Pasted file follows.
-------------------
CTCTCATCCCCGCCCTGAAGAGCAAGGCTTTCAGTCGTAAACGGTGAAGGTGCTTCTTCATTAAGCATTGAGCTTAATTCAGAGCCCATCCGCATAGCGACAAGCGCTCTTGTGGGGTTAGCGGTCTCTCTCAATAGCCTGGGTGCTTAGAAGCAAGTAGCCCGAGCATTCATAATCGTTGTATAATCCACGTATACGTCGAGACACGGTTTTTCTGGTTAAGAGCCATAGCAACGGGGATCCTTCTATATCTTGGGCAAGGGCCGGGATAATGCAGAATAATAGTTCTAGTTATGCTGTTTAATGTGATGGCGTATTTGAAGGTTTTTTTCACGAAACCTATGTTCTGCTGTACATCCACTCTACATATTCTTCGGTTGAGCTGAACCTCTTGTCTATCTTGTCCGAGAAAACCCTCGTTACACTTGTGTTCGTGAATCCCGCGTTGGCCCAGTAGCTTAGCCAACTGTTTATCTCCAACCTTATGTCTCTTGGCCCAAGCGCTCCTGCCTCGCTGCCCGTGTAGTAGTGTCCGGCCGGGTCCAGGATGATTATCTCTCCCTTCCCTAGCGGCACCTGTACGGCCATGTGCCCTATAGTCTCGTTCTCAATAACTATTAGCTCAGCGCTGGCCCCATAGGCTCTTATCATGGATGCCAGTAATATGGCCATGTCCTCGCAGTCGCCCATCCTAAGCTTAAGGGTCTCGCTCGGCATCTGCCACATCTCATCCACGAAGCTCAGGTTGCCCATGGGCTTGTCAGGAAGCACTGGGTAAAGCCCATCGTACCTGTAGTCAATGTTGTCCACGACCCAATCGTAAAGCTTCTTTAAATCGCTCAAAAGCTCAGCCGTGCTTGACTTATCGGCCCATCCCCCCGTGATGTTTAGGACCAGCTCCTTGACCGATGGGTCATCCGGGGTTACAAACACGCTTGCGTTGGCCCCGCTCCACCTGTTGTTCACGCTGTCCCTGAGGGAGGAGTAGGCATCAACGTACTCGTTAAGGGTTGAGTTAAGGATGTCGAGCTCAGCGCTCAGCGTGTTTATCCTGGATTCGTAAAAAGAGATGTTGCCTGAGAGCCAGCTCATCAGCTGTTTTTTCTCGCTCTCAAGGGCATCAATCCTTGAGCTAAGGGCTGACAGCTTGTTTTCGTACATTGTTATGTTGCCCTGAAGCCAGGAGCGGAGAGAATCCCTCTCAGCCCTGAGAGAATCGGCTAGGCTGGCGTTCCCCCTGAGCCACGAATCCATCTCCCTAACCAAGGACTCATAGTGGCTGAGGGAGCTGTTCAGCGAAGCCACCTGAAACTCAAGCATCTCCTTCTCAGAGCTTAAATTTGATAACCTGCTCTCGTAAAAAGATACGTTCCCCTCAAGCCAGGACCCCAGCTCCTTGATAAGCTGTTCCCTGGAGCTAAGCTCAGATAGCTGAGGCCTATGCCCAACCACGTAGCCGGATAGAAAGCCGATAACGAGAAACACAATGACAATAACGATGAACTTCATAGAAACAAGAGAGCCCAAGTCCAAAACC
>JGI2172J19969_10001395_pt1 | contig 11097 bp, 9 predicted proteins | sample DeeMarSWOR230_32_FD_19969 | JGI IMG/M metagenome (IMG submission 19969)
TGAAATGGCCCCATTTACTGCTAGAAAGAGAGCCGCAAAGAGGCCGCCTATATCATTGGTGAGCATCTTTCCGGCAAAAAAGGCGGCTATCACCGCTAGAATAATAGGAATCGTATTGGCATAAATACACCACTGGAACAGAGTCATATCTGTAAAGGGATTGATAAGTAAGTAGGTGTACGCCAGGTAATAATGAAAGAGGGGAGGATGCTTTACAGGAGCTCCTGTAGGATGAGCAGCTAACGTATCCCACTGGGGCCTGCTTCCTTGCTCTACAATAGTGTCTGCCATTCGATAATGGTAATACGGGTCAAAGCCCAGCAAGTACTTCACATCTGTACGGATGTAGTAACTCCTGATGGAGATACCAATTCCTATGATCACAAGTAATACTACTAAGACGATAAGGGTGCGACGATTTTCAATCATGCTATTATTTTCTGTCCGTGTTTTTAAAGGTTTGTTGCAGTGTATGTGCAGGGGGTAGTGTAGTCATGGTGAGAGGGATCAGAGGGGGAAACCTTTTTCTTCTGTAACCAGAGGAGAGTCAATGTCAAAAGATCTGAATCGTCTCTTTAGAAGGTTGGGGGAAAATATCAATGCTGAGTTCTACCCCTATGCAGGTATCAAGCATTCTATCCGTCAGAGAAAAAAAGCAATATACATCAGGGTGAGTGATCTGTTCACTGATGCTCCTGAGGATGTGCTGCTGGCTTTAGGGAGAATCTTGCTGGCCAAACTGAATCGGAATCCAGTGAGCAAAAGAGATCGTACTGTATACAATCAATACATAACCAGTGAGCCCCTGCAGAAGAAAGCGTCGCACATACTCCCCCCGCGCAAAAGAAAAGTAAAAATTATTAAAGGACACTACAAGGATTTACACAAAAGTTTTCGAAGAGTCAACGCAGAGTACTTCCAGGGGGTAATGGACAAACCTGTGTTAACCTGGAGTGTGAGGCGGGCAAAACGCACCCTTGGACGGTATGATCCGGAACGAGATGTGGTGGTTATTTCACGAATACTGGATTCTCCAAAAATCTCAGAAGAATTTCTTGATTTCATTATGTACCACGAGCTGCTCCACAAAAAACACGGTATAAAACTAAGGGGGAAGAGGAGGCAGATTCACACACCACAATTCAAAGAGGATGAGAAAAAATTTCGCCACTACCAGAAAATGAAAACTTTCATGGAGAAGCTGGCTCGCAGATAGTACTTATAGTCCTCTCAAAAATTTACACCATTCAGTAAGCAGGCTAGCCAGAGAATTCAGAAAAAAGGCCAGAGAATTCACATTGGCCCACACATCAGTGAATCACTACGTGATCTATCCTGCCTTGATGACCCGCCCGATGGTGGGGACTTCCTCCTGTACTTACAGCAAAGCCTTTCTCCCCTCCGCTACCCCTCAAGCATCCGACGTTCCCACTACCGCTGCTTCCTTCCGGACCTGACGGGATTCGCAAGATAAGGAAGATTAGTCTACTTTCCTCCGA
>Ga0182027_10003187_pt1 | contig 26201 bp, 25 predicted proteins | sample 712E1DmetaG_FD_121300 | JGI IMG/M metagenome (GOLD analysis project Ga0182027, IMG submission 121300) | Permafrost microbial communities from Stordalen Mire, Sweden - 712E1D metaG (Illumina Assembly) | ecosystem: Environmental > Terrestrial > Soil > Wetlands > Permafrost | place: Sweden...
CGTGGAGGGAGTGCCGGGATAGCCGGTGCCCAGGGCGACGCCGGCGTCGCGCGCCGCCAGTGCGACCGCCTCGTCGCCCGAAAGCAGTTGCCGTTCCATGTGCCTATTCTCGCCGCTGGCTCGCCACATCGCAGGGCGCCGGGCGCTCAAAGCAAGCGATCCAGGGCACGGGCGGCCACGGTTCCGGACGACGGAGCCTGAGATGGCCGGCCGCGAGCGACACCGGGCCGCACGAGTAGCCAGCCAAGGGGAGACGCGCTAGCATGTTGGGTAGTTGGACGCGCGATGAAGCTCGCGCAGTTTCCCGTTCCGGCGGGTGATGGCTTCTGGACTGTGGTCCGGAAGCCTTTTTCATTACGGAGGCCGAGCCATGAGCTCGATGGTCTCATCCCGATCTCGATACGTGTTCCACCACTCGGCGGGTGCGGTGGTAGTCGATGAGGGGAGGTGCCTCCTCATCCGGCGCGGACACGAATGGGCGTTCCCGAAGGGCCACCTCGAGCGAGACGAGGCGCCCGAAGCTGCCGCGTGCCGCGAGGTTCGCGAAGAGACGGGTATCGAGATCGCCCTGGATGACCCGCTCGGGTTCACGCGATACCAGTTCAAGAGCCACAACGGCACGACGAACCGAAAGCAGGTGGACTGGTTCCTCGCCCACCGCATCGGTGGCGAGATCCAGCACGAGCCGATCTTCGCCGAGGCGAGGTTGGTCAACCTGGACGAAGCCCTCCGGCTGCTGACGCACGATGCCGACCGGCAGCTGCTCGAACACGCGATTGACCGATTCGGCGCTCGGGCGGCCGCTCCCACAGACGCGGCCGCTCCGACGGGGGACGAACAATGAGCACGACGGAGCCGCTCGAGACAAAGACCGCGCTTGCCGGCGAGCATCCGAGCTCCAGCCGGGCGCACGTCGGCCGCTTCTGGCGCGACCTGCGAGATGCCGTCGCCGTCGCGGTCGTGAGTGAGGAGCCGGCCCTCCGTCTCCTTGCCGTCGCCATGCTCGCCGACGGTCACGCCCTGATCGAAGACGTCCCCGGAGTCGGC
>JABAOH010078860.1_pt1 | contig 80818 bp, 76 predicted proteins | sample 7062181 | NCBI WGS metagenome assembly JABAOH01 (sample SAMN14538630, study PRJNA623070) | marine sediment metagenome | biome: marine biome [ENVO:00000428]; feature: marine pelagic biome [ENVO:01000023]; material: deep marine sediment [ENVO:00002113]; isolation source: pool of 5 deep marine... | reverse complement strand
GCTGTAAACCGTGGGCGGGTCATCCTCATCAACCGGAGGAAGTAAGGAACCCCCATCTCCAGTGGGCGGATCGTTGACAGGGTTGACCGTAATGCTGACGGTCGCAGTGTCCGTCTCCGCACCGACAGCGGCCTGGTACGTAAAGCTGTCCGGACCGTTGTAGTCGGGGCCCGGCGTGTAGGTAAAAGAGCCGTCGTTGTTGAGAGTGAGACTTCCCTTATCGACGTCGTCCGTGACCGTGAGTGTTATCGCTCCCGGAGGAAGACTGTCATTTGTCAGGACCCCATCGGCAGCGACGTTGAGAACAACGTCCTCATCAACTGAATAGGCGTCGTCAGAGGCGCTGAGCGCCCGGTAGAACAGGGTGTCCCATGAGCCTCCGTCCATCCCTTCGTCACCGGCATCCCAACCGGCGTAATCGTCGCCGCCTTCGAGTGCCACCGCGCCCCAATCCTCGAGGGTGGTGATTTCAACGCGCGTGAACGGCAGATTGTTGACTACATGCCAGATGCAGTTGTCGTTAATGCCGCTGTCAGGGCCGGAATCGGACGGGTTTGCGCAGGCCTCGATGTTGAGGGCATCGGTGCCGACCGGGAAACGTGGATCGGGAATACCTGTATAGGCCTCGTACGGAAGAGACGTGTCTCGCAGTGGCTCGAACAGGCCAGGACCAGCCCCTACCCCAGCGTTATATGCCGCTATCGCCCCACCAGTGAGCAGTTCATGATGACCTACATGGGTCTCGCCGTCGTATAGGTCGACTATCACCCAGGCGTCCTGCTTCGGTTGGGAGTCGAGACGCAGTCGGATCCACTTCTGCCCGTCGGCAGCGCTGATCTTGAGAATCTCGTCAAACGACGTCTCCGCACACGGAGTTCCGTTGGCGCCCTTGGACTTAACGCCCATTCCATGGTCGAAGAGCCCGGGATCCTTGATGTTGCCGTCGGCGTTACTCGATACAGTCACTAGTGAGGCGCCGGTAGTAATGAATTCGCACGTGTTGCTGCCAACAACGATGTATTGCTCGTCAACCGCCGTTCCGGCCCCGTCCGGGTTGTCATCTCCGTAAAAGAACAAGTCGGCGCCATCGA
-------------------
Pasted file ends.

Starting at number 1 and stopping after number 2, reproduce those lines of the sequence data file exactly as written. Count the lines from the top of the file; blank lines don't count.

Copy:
CTCTCATCCCCGCCCTGAAGAGCAAGGCTTTCAGTCGTAAACGGTGAAGGTGCTTCTTCATTAAGCATTGAGCTTAATTCAGAGCCCATCCGCATAGCGACAAGCGCTCTTGTGGGGTTAGCGGTCTCTCTCAATAGCCTGGGTGCTTAGAAGCAAGTAGCCCGAGCATTCATAATCGTTGTATAATCCACGTATACGTCGAGACACGGTTTTTCTGGTTAAGAGCCATAGCAACGGGGATCCTTCTATATCTTGGGCAAGGGCCGGGATAATGCAGAATAATAGTTCTAGTTATGCTGTTTAATGTGATGGCGTATTTGAAGGTTTTTTTCACGAAACCTATGTTCTGCTGTACATCCACTCTACATATTCTTCGGTTGAGCTGAACCTCTTGTCTATCTTGTCCGAGAAAACCCTCGTTACACTTGTGTTCGTGAATCCCGCGTTGGCCCAGTAGCTTAGCCAACTGTTTATCTCCAACCTTATGTCTCTTGGCCCAAGCGCTCCTGCCTCGCTGCCCGTGTAGTAGTGTCCGGCCGGGTCCAGGATGATTATCTCTCCCTTCCCTAGCGGCACCTGTACGGCCATGTGCCCTATAGTCTCGTTCTCAATAACTATTAGCTCAGCGCTGGCCCCATAGGCTCTTATCATGGATGCCAGTAATATGGCCATGTCCTCGCAGTCGCCCATCCTAAGCTTAAGGGTCTCGCTCGGCATCTGCCACATCTCATCCACGAAGCTCAGGTTGCCCATGGGCTTGTCAGGAAGCACTGGGTAAAGCCCATCGTACCTGTAGTCAATGTTGTCCACGACCCAATCGTAAAGCTTCTTTAAATCGCTCAAAAGCTCAGCCGTGCTTGACTTATCGGCCCATCCCCCCGTGATGTTTAGGACCAGCTCCTTGACCGATGGGTCATCCGGGGTTACAAACACGCTTGCGTTGGCCCCGCTCCACCTGTTGTTCACGCTGTCCCTGAGGGAGGAGTAGGCATCAACGTACTCGTTAAGGGTTGAGTTAAGGATGTCGAGCTCAGCGCTCAGCGTGTTTATCCTGGATTCGTAAAAAGAGATGTTGCCTGAGAGCCAGCTCATCAGCTGTTTTTTCTCGCTCTCAAGGGCATCAATCCTTGAGCTAAGGGCTGACAGCTTGTTTTCGTACATTGTTATGTTGCCCTGAAGCCAGGAGCGGAGAGAATCCCTCTCAGCCCTGAGAGAATCGGCTAGGCTGGCGTTCCCCCTGAGCCACGAATCCATCTCCCTAACCAAGGACTCATAGTGGCTGAGGGAGCTGTTCAGCGAAGCCACCTGAAACTCAAGCATCTCCTTCTCAGAGCTTAAATTTGATAACCTGCTCTCGTAAAAAGATACGTTCCCCTCAAGCCAGGACCCCAGCTCCTTGATAAGCTGTTCCCTGGAGCTAAGCTCAGATAGCTGAGGCCTATGCCCAACCACGTAGCCGGATAGAAAGCCGATAACGAGAAACACAATGACAATAACGATGAACTTCATAGAAACAAGAGAGCCCAAGTCCAAAACC
>JGI2172J19969_10001395_pt1 | contig 11097 bp, 9 predicted proteins | sample DeeMarSWOR230_32_FD_19969 | JGI IMG/M metagenome (IMG submission 19969)